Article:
The summer of 1978 was an uncertain one at Gay Meadow as Shrewsbury said farewell to, Alan Durban, the manager who won them promotion out of the Fourth Division three years earlier. Ritchie Barker stepped up from assistant and instantly launched a history making campaign as the Shrews made a bid for promotion to the Second Division for the first time. The club were top of the table with just one defeat in their opening seventeen games when Barker dropped the bombshell that he was moving on to take up the assistant manager’s job at First Division Wolves. Shrewsbury turned to one of their players, Graham Turner to be entrusted with the task of building on Barker’s foundations and when he started with a defeat it must have raised concerns. The defeat was just a blip though and the Shrews remained on course for promotion as they came through the first three rounds of the cup with wins at Third Division Mansfield, Fourth Division Doncaster and, most impressively, a 3-1 minor cupset of Second Division Cambridge at Gay Meadow. That set up a fourth round clash with First Division Manchester City.
Tony Book’s City qualified for the UEFA cup the previous season and in December they pulled off an impressive 3-0 victory over Milan, having drawn 2-2 in the first leg in Italy. It was a star studded City line up with five England Internationals, Joe Corrigan, Dave Watson, Brian Kidd, Peter Barnes and Mike Channon. Corrigan was the keeper in City’s 1970 cup winner’s cup winning team and had also enjoyed League cup success in 1976 with Watson, Barnes, Gary Owen and Scottish duo, Willie Donachie and Asa Hartford. Brian Kidd had scored in Manchester United’s 1968 European cup win, Watson and Channon had both won the F A cup while with Second Division clubs Sunderland and Southampton respectively while Polish legend Kazimierz Deyna was among the first major wave of foreign stars to come to England on the back of the 1978 World cup. In addition to this was a city legend, Colin Bell, the last survivor of their 1968 League title winning side who was attempting to make a comeback after a career threatening injury. Yet incredibly this was a team who came to Shrewsbury without a victory in thirteen consecutive League games. The Manchester natives were restless.
Gay Meadow was heavily sanded before the tie while over 14,000 fans packed into a stadium that could just about hold 16,000. And what they saw was a fully deserved dismantling of a team clearly short on confidence by one that couldn’t be more so. The visiting aristocrats stroked the ball around patiently in the opening exchanges until the ninth minute when John Keay’s high through ball left Paul Futcher flat footed and unable to stop Paul Maguire. His first effort was saved by Corrigan but the Shrewsbury winger was fortunate enough to get his body against the rebound and steer it into the net before the flailing Futcher could prevent the goal. City were all over the place defensively after that and Maguire could have doubled their lead when hitting the side netting while Steve Biggins should have done better when one on one with Corrigan. Their best chance of a second goal came and went when strong appeals for a penalty were waived away after Biggins appeared to be felled by both Donachie and Deyna. City did have their moments but they were rare by comparison as Barnes and Kidd both failed to find the target from good positions while Corrigan at the other end needed to be at his best to tip Turner’s drive around the post. That said City should have equalised just before the interval when a terrific goal mouth scramble developed before Wardle gratefully gained control of the ball.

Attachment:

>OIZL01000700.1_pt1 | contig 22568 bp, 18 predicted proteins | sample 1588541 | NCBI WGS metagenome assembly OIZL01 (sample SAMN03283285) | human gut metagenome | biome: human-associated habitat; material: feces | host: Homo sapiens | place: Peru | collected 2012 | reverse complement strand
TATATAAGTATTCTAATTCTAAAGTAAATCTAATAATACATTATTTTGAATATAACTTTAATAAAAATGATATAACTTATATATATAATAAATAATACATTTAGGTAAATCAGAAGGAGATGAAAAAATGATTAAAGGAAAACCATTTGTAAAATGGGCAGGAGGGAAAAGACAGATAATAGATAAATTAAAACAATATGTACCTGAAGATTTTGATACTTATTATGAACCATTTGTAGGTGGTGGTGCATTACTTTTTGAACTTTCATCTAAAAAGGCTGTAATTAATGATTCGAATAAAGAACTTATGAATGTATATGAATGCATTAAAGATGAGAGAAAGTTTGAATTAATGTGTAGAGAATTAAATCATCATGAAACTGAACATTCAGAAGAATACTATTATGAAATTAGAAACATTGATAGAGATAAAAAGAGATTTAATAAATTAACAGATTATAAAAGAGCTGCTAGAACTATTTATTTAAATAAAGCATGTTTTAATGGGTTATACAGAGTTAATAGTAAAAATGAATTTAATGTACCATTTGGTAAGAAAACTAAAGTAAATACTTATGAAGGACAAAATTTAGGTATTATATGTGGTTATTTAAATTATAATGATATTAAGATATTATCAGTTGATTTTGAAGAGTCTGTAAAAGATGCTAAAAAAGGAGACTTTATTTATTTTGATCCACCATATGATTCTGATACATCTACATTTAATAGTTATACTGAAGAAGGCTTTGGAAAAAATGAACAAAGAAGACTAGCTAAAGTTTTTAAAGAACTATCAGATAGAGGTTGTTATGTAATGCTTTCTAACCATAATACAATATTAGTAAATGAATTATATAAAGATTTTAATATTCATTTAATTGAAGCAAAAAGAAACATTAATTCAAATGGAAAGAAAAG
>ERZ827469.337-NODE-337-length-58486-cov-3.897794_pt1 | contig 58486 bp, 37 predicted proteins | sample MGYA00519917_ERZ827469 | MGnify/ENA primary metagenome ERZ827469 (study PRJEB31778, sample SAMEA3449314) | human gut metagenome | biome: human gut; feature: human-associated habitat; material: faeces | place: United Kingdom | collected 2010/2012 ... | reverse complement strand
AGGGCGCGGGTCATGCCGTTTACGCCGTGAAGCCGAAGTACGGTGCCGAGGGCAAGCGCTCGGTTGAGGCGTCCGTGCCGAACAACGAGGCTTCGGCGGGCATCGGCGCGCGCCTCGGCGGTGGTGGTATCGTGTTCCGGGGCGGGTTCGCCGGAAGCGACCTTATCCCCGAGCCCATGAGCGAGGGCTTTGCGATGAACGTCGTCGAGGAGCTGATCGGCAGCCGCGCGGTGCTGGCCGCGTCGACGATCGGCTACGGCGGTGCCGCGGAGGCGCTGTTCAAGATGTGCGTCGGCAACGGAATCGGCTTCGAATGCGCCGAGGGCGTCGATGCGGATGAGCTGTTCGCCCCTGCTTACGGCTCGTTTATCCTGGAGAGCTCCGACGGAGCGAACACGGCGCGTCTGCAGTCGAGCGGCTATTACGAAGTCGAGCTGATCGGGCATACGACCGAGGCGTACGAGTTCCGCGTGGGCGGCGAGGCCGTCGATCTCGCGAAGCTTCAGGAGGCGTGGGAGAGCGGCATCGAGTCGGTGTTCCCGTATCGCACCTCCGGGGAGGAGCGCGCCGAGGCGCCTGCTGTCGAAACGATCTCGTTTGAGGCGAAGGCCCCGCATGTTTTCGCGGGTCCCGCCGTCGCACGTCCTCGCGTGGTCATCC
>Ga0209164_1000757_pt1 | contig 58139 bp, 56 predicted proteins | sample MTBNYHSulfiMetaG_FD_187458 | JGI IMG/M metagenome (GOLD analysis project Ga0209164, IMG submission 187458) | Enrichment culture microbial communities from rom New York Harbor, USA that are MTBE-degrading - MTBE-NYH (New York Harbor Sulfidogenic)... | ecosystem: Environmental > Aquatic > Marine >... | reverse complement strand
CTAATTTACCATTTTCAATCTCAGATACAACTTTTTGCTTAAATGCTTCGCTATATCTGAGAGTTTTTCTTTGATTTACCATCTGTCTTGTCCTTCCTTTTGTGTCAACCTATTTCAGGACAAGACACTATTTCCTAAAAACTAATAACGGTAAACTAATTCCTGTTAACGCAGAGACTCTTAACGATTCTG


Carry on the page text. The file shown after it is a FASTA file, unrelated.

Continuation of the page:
The visitors brought on Colin Bell after the break and despite him being a shadow of the player he once was, he was easily City’s best player on the day. The team as a whole still struggled to get a grip on the game though and it wasn’t long before Corrigan was in action again to deny both Maguire and Chapman. If a second goal was coming, Shrewsbury looked the more likely and sure enough, in the 58th minute Maguire’s corner was met with a well placed near post header by Chapman that flashed past Corrigan. Atkins and Maguire could both have added to city’s woes but Shrewsbury had done enough to win the tie comfortably. The backlash on City was enough to see them end their long winless streak with a comprehensive victory over Spurs in their next League game, though they still stuttered their way through the remainder of the season to finish fifteenth. Shrewsbury travelled to Fourth Division Aldershot in round five where they nearly fell victim of a minor upset themselves, drawing 2-2 before needing extra time to see off their opponents in the replay. A trip to First Division Wolves was what awaited them and Shrewsbury so nearly pulled off another cupset, seeing a Steve Biggins shot cleared off the line at one stage before needing a late penalty to salvage a replay at Gay Meadow. That replay ensured that Shrewsbury’s name appeared in the draw for the semi-finals of the cup for the only time in their history but they would ultimately be denied their big day against Arsenal as Wolves won through 3-1. Graham Turner ended the first season of a thirty-five year career in management by winning the Third Division title and taking the Shrews into the Second Division for the first time in their history. An even brighter future awaited star man, Paul Maguire, for whom the cup run proved a shop window. He would make his way to the First Division and a major part of keeping Stoke in the top flight in the early eighties. Ultimate success however went to Ian Atkins who also rose to the First Division and briefly found himself at Everton. Atkins made just seven appearances for the Toffeemen but that was enough for him to win a title winner’s medal in 1987.